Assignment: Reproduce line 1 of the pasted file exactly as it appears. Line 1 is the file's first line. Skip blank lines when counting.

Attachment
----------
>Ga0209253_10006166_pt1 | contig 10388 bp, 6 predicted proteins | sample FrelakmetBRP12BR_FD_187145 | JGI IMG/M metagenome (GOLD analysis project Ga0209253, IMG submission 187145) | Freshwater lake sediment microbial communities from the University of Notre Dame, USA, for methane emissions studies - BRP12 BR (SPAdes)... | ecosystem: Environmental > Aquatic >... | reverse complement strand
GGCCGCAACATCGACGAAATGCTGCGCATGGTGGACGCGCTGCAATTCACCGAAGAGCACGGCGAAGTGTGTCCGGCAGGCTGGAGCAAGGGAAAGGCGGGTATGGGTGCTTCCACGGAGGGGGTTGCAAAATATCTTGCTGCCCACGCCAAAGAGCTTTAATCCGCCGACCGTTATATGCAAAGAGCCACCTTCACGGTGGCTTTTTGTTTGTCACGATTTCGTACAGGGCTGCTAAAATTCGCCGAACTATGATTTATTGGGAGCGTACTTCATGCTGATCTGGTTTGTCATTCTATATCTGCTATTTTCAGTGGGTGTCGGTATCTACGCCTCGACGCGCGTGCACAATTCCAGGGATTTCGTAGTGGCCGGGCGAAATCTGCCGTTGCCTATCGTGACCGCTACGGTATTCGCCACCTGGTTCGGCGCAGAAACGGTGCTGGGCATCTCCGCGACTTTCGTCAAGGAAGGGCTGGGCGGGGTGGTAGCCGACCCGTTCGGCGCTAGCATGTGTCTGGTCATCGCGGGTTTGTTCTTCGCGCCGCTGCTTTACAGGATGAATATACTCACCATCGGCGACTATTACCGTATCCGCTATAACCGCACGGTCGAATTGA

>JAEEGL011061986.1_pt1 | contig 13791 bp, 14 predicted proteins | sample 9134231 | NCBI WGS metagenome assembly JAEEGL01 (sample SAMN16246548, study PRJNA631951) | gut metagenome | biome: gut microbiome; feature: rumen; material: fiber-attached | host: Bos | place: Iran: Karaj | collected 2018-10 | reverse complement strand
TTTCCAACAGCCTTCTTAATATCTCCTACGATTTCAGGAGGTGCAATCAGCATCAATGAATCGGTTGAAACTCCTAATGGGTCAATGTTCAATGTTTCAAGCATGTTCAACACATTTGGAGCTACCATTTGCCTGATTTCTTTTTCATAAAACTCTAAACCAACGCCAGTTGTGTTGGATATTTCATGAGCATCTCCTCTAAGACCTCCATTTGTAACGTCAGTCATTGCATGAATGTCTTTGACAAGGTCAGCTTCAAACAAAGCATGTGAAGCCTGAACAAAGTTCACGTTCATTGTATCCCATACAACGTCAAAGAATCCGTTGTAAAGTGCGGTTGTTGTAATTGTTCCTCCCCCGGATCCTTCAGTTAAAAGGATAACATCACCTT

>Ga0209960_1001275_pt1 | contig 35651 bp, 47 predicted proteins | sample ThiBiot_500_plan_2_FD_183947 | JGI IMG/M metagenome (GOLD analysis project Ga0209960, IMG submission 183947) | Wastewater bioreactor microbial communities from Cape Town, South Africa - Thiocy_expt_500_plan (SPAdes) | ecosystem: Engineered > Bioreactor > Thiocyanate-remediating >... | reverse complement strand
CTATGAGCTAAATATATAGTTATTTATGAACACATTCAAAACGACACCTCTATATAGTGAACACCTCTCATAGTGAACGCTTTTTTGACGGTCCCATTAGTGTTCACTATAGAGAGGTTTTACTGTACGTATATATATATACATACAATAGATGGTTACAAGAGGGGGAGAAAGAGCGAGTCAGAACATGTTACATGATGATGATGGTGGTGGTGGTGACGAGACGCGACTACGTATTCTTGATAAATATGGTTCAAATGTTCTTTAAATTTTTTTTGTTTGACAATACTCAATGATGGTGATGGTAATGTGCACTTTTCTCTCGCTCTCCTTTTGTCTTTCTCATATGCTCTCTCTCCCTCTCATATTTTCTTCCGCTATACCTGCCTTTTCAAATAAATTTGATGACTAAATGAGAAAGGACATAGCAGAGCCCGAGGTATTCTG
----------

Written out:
>Ga0209253_10006166_pt1 | contig 10388 bp, 6 predicted proteins | sample FrelakmetBRP12BR_FD_187145 | JGI IMG/M metagenome (GOLD analysis project Ga0209253, IMG submission 187145) | Freshwater lake sediment microbial communities from the University of Notre Dame, USA, for methane emissions studies - BRP12 BR (SPAdes)... | ecosystem: Environmental > Aquatic >... | reverse complement strand